Having regular bowel movements is something we can take for granted in life. But for those with chronic constipation, particularly patients in hospice care, the inability to eliminate with ease can be extremely dangerous.
Constipation in elderly patients, especially with dementia diagnoses such as Alzheimer’s disease can lead to worsening confusion, irritability, anxiety, agitation, and sometimes aggression.
Hospice patients, in particular, are at an increased risk of constipation. Constipation is such an important issue in hospice that The Centers for Medicare & Medicaid Services (CMS) made it part of the Hospice Item Set (HIS Section N0520) that must be completed on all admissions to hospice.
Constipation is common amongst hospice patients due to multiple factors, including inactivity, decreased intake of fluids and dietary fiber, and the necessary use of opioids, anticholinergic, antipsychotic, and antihypertensive drugs.
Constipation causes discomfort regardless of a person’s age, but for older adults, especially those with dementia or Alzheimer’s, it can lead to worsening confusion, irritability, anxiety, agitation, and sometimes aggression.
Common side effects include:
Constipation typically is treated with a regimen of stool softeners, laxatives, suppositories, and enemas, safeguarding patients against fecal impaction.
Fecal impaction is particularly dangerous for hospice patients. Complications caused by fecal impaction are less common, but when untreated, can prove fatal. Treating fecal impaction in hospice patients can be an invasive and potentially dangerous process.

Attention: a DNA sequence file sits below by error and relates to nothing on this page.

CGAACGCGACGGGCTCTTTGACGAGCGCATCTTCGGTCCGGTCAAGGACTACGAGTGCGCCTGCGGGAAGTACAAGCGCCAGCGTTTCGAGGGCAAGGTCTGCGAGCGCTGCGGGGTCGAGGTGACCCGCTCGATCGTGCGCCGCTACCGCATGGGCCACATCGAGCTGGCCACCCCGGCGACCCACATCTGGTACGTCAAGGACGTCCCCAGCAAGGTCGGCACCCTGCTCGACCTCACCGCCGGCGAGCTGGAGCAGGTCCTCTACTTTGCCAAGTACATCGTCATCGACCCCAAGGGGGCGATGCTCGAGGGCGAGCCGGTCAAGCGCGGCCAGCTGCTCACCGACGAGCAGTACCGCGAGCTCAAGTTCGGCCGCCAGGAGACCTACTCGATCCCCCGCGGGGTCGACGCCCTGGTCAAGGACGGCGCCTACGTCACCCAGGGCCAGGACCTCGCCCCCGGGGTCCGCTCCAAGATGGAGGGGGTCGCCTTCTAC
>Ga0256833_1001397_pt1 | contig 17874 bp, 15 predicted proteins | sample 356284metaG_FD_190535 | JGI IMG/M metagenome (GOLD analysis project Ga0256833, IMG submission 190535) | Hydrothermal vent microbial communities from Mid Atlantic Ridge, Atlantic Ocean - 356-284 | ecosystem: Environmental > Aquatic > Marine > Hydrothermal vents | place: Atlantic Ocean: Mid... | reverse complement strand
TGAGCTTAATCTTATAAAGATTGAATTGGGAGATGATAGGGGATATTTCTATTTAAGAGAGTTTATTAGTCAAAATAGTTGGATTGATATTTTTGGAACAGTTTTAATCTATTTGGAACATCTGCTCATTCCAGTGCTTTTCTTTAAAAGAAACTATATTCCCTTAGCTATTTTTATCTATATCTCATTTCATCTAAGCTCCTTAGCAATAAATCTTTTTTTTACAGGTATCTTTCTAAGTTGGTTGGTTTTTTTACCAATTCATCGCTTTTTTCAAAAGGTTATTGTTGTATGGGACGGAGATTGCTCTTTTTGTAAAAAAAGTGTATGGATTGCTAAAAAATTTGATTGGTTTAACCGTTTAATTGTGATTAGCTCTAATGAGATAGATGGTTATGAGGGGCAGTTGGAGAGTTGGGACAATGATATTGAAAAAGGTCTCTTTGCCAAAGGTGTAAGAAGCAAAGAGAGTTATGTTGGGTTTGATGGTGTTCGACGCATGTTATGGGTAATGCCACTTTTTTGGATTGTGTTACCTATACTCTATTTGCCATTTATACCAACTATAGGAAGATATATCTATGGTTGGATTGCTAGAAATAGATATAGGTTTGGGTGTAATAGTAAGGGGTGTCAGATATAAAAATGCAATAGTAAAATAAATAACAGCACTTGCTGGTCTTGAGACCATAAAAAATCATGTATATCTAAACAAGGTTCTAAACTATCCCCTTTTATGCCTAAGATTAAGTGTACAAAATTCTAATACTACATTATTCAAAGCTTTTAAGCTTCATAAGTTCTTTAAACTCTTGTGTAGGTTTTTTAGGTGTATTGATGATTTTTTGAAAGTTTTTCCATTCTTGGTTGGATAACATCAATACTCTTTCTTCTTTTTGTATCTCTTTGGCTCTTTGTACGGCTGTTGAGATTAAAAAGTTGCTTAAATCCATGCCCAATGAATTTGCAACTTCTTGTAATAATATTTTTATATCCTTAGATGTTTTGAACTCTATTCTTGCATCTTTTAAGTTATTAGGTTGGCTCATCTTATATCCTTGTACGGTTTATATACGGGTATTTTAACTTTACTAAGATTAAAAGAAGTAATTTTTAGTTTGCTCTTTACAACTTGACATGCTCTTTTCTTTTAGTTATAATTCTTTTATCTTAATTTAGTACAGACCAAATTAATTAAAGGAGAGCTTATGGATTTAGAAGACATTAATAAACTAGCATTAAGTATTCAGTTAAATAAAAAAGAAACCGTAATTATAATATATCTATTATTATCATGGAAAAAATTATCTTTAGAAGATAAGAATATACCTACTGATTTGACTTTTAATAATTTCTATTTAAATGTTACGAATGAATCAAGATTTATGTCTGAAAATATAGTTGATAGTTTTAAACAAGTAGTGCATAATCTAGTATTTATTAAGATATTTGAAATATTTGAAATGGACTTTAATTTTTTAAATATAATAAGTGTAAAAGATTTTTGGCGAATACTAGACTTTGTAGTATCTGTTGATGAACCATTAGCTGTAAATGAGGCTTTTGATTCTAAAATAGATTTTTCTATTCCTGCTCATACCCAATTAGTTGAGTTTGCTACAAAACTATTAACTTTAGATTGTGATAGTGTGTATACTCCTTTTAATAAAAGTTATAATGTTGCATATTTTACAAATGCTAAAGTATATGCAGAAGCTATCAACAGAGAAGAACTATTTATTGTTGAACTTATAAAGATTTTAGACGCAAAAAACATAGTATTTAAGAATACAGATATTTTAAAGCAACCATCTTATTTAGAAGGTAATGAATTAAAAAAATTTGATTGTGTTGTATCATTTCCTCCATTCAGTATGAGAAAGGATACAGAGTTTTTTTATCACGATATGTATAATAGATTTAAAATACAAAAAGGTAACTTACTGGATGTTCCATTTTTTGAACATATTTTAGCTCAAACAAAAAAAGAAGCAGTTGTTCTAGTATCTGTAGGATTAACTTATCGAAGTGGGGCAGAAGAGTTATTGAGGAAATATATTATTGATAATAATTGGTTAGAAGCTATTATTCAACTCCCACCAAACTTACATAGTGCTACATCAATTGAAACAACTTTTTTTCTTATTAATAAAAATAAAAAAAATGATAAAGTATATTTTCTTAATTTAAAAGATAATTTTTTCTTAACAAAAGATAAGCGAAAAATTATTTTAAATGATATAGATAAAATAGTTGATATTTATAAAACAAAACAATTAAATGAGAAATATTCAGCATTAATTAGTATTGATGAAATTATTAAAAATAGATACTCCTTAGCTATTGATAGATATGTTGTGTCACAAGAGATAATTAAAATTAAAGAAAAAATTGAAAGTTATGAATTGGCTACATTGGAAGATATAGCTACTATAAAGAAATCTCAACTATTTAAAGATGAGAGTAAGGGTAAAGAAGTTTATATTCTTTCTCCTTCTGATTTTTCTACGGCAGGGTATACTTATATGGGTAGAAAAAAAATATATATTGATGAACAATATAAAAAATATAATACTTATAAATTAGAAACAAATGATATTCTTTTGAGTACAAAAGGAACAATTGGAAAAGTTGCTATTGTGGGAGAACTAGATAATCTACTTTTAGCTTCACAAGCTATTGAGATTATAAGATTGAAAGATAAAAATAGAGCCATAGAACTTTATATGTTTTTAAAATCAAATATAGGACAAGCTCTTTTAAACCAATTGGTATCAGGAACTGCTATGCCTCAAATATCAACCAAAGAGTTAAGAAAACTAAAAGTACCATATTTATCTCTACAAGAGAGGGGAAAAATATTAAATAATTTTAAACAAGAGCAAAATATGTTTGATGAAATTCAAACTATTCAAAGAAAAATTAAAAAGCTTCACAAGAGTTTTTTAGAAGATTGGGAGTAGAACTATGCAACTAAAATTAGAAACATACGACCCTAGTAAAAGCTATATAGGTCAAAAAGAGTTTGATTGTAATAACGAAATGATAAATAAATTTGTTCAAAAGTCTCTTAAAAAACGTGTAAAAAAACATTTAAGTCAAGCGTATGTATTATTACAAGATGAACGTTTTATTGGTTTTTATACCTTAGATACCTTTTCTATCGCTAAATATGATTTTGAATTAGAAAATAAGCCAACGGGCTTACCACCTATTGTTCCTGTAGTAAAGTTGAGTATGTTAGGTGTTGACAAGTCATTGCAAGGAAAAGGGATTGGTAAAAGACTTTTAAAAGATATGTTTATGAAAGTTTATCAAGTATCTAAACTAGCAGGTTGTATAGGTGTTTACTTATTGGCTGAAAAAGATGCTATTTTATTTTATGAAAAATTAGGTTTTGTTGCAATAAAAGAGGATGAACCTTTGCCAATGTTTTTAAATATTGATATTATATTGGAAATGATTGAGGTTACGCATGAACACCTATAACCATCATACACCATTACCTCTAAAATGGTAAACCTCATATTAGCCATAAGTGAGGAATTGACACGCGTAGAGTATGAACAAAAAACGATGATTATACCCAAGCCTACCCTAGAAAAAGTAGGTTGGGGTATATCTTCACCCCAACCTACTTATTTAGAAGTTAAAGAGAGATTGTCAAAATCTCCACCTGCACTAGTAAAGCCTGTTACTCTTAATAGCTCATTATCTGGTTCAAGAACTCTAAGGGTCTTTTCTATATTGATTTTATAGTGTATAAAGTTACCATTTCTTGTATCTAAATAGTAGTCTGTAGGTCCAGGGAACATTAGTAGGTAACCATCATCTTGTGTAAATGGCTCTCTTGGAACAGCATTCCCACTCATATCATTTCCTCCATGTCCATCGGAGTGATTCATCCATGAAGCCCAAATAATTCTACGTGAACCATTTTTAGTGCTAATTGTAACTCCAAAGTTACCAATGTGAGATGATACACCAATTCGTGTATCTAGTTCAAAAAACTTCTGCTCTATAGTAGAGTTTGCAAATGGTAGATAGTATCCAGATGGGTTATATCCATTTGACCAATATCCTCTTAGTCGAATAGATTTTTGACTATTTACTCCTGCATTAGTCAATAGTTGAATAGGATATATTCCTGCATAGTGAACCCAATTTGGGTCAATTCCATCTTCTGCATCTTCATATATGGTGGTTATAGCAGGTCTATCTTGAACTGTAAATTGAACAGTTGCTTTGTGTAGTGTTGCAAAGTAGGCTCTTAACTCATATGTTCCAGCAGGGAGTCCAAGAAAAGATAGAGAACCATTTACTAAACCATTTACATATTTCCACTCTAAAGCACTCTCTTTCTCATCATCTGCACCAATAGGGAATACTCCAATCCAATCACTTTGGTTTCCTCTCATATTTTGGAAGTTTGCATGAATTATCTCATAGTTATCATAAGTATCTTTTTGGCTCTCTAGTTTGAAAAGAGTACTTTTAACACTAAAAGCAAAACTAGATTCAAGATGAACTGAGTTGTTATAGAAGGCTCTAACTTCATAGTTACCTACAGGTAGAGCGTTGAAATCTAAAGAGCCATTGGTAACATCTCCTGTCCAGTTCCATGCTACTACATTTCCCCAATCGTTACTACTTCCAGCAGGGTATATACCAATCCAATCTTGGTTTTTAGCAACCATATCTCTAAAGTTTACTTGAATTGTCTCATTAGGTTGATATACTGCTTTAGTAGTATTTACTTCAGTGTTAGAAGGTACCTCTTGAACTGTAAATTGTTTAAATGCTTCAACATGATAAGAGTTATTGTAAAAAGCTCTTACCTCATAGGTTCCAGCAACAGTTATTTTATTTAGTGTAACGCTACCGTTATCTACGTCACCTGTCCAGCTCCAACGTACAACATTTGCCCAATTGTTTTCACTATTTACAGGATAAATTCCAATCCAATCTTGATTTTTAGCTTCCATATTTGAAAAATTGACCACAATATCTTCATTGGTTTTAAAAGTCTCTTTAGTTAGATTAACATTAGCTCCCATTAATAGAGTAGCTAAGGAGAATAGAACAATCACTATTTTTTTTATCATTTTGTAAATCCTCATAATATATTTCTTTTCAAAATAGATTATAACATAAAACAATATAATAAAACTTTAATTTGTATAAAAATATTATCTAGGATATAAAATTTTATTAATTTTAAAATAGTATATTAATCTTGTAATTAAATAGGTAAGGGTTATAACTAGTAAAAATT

Residential care facilities, nursing homes, and hospice providers acting proactively can easily prevent fecal impactions. Parentis Health facilities and health care providers have strict protocols in place to safeguard patients. Staff routinely monitors all patients, employing natural interventions such as encouraging fluids, offering prune juice, and movement of the patient. Even something as simple as transferring a patient from a bed to a wheelchair can promote better regularity and prevent constipation in hospice patients.
If these efforts are unsuccessful, our hospice care team opts for gentle, over-the-counter remedies like water-based laxatives and milk of magnesia. We purposefully avoid potent laxatives to minimize discomfort and the potential for perforation. We can also use suppositories and enemas as needed. Enemas are warmed to the body temperature. This is because heat stimulates the rectal mucosa, which in turn promotes bowel movements.
Communication is equally important to the treatment of constipation and the prevention of fecal impaction. The team communicates clearly to patients and family members the potential disruptions to regular bowel movements. Collaboration between the skilled nurses who visit the patient, the RN Case Manager, facilities, and the hospice physician is an integral part of keeping a regular defecation schedule.
Coordinated, transparent efforts prevent a simple bodily function from becoming a serious medical complication. We keep our patients comfortable and regular as long as possible, until such time as the interventions mentioned above will no longer be appropriate.
3 Merck Manuals Consumer Edition, https://www.merckmanuals.com/home/fundamentals/death-and-dying/symptoms-during-a-fatal-illness, Accessed 4 November 2021
4 Tracey, James MD. “Fecal Impaction: Not Always a Benign Condition”, Journal of Clinical Gastroenterology, April 2000, Volume 30, Issue 3, pgs. 228-229.